During the acute emergency period, while Elizabeth is being examined and tested extensively, Jim sometimes wonders whether anything is actually wrong with Elizabeth—maybe it is “all in her head”. Some of her coworkers feel that way, too. Maybe Elizabeth is having some kind of emotional breakdown.
Finally, Elizabeth gets her diagnosis, however tentative, of ME/CFS. Although this gives her the relief of a name and an explanation, she now finds that the illness has put her squarely on the forefront of a cultural debate. Caught in a mesh of divergent popular beliefs regarding her partially understood disease, Elizabeth finds that some of her friends and coworkers—even some of the medical personnel she sees—view her negatively. For the first time in her life, Elizabeth begins to experience rejection by the society at large. She becomes very cautious about expressing her fears or revealing her pain because she does not want others to withdraw from her. Not only is she afraid of other people now, but her physical condition itself interferes with her reaching out socially.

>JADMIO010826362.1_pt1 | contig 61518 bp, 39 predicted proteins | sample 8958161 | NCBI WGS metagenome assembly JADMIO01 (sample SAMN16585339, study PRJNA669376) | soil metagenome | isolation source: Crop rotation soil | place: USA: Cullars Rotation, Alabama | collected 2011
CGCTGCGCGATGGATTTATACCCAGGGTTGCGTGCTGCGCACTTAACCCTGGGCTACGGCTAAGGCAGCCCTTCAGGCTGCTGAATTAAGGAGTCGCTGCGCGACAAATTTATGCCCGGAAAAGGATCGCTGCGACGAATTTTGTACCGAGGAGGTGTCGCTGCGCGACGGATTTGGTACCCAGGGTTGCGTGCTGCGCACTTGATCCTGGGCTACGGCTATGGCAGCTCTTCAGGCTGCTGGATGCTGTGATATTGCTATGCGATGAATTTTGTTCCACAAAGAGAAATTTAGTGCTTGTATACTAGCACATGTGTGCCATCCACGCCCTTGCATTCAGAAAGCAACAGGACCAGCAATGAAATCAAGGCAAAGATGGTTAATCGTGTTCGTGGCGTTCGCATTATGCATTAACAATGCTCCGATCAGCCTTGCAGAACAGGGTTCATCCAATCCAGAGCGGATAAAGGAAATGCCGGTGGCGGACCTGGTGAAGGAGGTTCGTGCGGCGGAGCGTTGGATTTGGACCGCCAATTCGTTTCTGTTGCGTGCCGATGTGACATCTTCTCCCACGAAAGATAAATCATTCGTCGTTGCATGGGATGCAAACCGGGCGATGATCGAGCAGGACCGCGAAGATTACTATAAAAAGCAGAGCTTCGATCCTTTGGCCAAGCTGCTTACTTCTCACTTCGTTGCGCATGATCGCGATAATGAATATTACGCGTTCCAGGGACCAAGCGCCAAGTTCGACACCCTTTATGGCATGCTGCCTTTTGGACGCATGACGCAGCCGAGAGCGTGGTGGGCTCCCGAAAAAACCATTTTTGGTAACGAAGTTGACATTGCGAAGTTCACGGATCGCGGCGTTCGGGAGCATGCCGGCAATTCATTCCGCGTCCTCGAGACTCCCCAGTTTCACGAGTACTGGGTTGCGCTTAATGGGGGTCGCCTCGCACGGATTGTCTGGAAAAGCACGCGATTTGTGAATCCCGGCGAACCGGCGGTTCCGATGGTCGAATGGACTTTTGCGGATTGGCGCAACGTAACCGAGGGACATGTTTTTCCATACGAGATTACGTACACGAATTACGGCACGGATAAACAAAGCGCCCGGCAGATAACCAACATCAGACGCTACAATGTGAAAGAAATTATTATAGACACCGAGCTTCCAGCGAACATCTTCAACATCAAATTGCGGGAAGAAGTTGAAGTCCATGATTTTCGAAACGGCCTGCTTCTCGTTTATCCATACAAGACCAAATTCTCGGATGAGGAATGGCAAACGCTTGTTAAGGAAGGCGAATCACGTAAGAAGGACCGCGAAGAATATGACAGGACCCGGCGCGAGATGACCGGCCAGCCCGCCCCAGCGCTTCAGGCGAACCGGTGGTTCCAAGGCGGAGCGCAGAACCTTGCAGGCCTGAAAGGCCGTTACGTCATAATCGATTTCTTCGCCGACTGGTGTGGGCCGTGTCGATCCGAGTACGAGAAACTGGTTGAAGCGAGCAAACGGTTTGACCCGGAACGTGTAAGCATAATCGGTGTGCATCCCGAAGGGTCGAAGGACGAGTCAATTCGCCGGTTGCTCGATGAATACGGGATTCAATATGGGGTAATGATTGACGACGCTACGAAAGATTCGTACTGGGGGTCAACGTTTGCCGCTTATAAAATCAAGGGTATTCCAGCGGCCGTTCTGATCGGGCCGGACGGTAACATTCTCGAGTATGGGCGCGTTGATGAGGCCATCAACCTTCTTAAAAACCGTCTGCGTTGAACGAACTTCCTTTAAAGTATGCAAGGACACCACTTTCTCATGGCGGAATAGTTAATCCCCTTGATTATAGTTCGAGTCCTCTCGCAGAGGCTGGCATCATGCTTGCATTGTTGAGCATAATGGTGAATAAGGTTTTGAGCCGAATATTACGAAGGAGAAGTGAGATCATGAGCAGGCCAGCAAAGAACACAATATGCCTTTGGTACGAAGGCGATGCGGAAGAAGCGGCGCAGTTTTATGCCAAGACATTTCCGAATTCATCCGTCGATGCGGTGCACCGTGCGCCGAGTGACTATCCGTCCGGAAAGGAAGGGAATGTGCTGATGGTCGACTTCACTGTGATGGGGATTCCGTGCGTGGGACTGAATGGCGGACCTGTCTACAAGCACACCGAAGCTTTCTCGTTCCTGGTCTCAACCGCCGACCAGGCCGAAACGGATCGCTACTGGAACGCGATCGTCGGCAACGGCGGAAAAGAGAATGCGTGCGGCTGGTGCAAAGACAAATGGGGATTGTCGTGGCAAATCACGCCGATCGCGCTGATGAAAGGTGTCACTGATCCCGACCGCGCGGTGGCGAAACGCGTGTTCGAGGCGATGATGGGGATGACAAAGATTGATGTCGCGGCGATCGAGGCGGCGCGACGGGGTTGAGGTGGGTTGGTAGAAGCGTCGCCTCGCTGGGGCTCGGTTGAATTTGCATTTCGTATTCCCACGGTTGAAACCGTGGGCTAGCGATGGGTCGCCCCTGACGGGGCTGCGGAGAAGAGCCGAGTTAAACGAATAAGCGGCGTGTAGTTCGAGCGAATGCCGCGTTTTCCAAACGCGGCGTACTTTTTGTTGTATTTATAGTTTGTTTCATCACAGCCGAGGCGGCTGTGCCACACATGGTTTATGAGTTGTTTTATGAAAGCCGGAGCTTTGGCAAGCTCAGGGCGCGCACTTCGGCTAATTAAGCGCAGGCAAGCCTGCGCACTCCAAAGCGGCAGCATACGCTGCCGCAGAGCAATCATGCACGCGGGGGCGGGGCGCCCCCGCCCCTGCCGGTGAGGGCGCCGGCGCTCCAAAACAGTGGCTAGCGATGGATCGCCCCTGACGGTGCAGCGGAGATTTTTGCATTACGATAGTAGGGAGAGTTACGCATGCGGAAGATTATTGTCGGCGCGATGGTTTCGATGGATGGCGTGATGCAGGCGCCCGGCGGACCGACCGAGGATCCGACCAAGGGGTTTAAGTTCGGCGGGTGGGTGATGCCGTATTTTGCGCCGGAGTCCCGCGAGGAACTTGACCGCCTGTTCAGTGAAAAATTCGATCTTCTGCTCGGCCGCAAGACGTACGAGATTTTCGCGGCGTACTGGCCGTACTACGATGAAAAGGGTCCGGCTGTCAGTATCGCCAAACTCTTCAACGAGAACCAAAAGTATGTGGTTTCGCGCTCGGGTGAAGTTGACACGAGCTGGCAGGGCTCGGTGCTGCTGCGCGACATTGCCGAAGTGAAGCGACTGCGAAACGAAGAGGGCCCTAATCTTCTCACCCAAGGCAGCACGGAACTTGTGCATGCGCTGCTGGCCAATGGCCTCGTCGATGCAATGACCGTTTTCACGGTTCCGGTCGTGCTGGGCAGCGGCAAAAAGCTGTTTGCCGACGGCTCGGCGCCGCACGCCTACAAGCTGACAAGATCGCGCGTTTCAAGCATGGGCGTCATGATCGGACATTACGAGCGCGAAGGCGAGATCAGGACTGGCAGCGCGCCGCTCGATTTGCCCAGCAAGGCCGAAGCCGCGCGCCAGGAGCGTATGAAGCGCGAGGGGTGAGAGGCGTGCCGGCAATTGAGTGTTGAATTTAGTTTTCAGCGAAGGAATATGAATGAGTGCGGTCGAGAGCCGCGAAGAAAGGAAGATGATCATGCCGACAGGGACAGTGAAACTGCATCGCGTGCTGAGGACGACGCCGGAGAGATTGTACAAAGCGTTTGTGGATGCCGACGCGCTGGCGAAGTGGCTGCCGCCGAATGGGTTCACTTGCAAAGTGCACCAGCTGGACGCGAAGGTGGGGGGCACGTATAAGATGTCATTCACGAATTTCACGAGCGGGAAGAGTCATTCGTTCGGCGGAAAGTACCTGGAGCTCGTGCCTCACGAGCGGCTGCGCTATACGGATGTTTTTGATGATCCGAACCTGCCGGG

Elizabeth’s home life was already stressed prior to the onset of her illness, and after enduring the coping, onset, and acute emergency periods, her illness has greatly exacerbated the situation. At the medical practice, Elizabeth’s immediate supervisor is sympathetic because the supervisor’s sister has fibromyalgia, can no longer work, and is on disability. While lacking an understanding of the complexities of Elizabeth’s condition, her supervisor is sympathetic to Elizabeth’s problems and wants to help. Upper levels of management, however, think that Elizabeth should probably be replaced, and it is unclear how effective the supervisor’s advocacy will be. Fortunately, on the medical front, Elizabeth’s primary physician has become very involved with her case but cannot spend as much time as he would like to talk with Elizabeth and must focus on assessment and treatment of her acute physical symptoms. Time does not allow the doctor to discover in depth how Elizabeth is feeling or how she is coping with the whole illness experience. A few family members and friends are wondering whether she should consider filing for disability.